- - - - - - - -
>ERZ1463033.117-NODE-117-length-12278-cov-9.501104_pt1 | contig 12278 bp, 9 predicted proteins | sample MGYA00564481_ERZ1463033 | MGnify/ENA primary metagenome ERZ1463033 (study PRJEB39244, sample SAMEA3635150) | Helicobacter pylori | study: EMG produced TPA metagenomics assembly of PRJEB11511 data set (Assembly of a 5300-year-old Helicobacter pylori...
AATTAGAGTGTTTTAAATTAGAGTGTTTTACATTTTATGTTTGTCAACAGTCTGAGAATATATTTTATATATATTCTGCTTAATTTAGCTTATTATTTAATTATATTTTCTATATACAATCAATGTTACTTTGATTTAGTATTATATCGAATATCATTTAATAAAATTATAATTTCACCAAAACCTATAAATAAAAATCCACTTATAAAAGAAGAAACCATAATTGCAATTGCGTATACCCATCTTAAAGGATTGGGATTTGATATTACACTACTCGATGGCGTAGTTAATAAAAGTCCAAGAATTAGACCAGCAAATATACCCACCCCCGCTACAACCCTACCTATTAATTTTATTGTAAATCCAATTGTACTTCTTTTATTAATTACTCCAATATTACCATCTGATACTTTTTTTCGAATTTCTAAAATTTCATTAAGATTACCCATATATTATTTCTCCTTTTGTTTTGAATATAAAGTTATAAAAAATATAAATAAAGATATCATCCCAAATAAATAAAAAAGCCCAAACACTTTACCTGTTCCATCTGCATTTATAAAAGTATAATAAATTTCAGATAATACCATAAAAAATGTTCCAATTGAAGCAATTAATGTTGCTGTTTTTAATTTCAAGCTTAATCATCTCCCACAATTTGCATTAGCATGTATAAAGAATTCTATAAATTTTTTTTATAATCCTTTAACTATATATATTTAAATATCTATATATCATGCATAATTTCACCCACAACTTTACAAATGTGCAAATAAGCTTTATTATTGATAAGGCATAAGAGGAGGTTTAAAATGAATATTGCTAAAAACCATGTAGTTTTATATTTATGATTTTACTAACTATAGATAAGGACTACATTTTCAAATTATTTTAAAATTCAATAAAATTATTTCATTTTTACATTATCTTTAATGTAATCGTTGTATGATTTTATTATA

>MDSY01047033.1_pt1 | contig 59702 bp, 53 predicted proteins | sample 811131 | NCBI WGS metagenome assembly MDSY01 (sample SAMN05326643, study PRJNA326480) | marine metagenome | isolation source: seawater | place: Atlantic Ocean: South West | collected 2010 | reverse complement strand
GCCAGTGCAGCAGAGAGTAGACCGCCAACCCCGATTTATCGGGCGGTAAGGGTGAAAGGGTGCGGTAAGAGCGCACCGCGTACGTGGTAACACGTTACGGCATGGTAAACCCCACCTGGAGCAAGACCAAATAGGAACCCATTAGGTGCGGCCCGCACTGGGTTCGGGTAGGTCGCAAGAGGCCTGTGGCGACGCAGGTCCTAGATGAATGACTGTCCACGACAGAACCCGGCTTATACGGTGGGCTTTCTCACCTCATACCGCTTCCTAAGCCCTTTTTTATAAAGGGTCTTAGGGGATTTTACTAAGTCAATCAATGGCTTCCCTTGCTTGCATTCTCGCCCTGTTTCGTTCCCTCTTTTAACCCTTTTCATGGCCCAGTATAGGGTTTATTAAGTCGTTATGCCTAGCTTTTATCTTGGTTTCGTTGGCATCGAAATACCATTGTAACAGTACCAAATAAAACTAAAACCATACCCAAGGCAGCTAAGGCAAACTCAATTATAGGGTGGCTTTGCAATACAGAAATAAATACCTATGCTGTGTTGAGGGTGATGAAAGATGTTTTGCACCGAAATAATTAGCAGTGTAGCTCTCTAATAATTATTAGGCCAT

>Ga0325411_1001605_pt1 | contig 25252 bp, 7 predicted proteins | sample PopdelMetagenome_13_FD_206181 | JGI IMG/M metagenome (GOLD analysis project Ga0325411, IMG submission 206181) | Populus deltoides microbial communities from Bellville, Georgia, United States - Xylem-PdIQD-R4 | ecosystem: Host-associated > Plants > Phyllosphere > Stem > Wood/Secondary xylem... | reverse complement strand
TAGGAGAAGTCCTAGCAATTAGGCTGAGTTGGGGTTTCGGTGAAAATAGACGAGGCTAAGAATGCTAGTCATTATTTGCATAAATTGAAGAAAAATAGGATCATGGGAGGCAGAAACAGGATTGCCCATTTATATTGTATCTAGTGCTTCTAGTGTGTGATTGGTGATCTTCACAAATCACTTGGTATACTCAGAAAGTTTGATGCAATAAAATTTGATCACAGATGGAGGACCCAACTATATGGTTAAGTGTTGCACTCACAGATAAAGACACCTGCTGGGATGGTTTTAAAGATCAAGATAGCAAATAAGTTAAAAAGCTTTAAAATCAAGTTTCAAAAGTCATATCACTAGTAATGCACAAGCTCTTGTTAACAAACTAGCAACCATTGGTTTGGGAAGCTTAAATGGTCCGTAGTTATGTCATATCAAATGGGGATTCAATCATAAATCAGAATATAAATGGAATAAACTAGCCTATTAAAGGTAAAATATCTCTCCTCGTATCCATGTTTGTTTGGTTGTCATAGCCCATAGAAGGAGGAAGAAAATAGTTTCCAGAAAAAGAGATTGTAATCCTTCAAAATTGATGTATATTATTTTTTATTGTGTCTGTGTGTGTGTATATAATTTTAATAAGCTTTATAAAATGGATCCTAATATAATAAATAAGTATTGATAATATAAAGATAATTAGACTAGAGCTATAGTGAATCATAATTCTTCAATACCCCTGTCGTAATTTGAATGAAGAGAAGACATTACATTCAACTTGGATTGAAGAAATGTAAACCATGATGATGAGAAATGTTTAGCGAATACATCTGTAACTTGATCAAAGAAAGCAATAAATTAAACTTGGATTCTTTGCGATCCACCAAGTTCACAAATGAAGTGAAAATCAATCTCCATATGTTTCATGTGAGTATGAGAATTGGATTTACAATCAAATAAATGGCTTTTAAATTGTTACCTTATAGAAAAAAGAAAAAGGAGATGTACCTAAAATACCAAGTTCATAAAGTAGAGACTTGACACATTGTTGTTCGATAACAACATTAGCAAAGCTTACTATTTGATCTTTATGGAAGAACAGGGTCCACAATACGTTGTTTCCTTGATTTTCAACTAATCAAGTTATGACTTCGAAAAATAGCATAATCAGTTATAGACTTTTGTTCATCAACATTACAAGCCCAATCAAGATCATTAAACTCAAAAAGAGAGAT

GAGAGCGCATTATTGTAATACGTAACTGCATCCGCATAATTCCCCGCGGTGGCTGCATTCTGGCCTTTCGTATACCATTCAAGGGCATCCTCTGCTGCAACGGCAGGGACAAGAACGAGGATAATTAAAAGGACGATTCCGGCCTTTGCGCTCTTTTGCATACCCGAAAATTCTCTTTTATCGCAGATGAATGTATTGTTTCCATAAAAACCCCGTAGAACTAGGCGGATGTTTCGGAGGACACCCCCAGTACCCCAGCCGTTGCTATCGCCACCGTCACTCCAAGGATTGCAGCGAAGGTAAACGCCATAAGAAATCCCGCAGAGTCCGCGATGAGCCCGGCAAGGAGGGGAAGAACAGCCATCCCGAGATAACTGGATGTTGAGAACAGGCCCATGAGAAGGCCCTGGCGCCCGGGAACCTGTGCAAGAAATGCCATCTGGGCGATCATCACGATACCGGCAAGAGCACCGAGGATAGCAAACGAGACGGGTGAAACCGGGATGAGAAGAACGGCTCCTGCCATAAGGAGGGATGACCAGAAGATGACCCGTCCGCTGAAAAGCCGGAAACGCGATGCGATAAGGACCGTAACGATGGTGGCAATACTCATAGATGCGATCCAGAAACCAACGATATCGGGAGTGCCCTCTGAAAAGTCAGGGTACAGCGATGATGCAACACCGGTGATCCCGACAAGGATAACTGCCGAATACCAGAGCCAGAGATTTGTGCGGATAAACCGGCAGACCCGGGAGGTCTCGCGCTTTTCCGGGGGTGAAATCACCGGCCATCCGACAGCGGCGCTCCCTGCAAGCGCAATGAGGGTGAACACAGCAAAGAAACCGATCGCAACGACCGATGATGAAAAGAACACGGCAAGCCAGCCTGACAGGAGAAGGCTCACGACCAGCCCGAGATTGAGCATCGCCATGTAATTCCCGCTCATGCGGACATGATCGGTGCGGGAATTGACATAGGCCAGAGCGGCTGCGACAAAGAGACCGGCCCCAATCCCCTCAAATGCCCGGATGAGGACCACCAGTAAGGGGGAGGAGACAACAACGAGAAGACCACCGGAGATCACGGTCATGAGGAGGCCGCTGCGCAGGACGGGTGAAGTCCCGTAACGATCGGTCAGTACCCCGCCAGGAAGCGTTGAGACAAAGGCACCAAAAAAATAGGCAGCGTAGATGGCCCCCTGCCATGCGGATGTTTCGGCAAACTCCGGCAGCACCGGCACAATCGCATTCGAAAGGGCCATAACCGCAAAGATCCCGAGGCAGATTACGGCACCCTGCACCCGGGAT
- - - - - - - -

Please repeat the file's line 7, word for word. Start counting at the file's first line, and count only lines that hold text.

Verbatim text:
GAGAGCGCATTATTGTAATACGTAACTGCATCCGCATAATTCCCCGCGGTGGCTGCATTCTGGCCTTTCGTATACCATTCAAGGGCATCCTCTGCTGCAACGGCAGGGACAAGAACGAGGATAATTAAAAGGACGATTCCGGCCTTTGCGCTCTTTTGCATACCCGAAAATTCTCTTTTATCGCAGATGAATGTATTGTTTCCATAAAAACCCCGTAGAACTAGGCGGATGTTTCGGAGGACACCCCCAGTACCCCAGCCGTTGCTATCGCCACCGTCACTCCAAGGATTGCAGCGAAGGTAAACGCCATAAGAAATCCCGCAGAGTCCGCGATGAGCCCGGCAAGGAGGGGAAGAACAGCCATCCCGAGATAACTGGATGTTGAGAACAGGCCCATGAGAAGGCCCTGGCGCCCGGGAACCTGTGCAAGAAATGCCATCTGGGCGATCATCACGATACCGGCAAGAGCACCGAGGATAGCAAACGAGACGGGTGAAACCGGGATGAGAAGAACGGCTCCTGCCATAAGGAGGGATGACCAGAAGATGACCCGTCCGCTGAAAAGCCGGAAACGCGATGCGATAAGGACCGTAACGATGGTGGCAATACTCATAGATGCGATCCAGAAACCAACGATATCGGGAGTGCCCTCTGAAAAGTCAGGGTACAGCGATGATGCAACACCGGTGATCCCGACAAGGATAACTGCCGAATACCAGAGCCAGAGATTTGTGCGGATAAACCGGCAGACCCGGGAGGTCTCGCGCTTTTCCGGGGGTGAAATCACCGGCCATCCGACAGCGGCGCTCCCTGCAAGCGCAATGAGGGTGAACACAGCAAAGAAACCGATCGCAACGACCGATGATGAAAAGAACACGGCAAGCCAGCCTGACAGGAGAAGGCTCACGACCAGCCCGAGATTGAGCATCGCCATGTAATTCCCGCTCATGCGGACATGATCGGTGCGGGAATTGACATAGGCCAGAGCGGCTGCGACAAAGAGACCGGCCCCAATCCCCTCAAATGCCCGGATGAGGACCACCAGTAAGGGGGAGGAGACAACAACGAGAAGACCACCGGAGATCACGGTCATGAGGAGGCCGCTGCGCAGGACGGGTGAAGTCCCGTAACGATCGGTCAGTACCCCGCCAGGAAGCGTTGAGACAAAGGCACCAAAAAAATAGGCAGCGTAGATGGCCCCCTGCCATGCGGATGTTTCGGCAAACTCCGGCAGCACCGGCACAATCGCATTCGAAAGGGCCATAACCGCAAAGATCCCGAGGCAGATTACGGCACCCTGCACCCGGGAT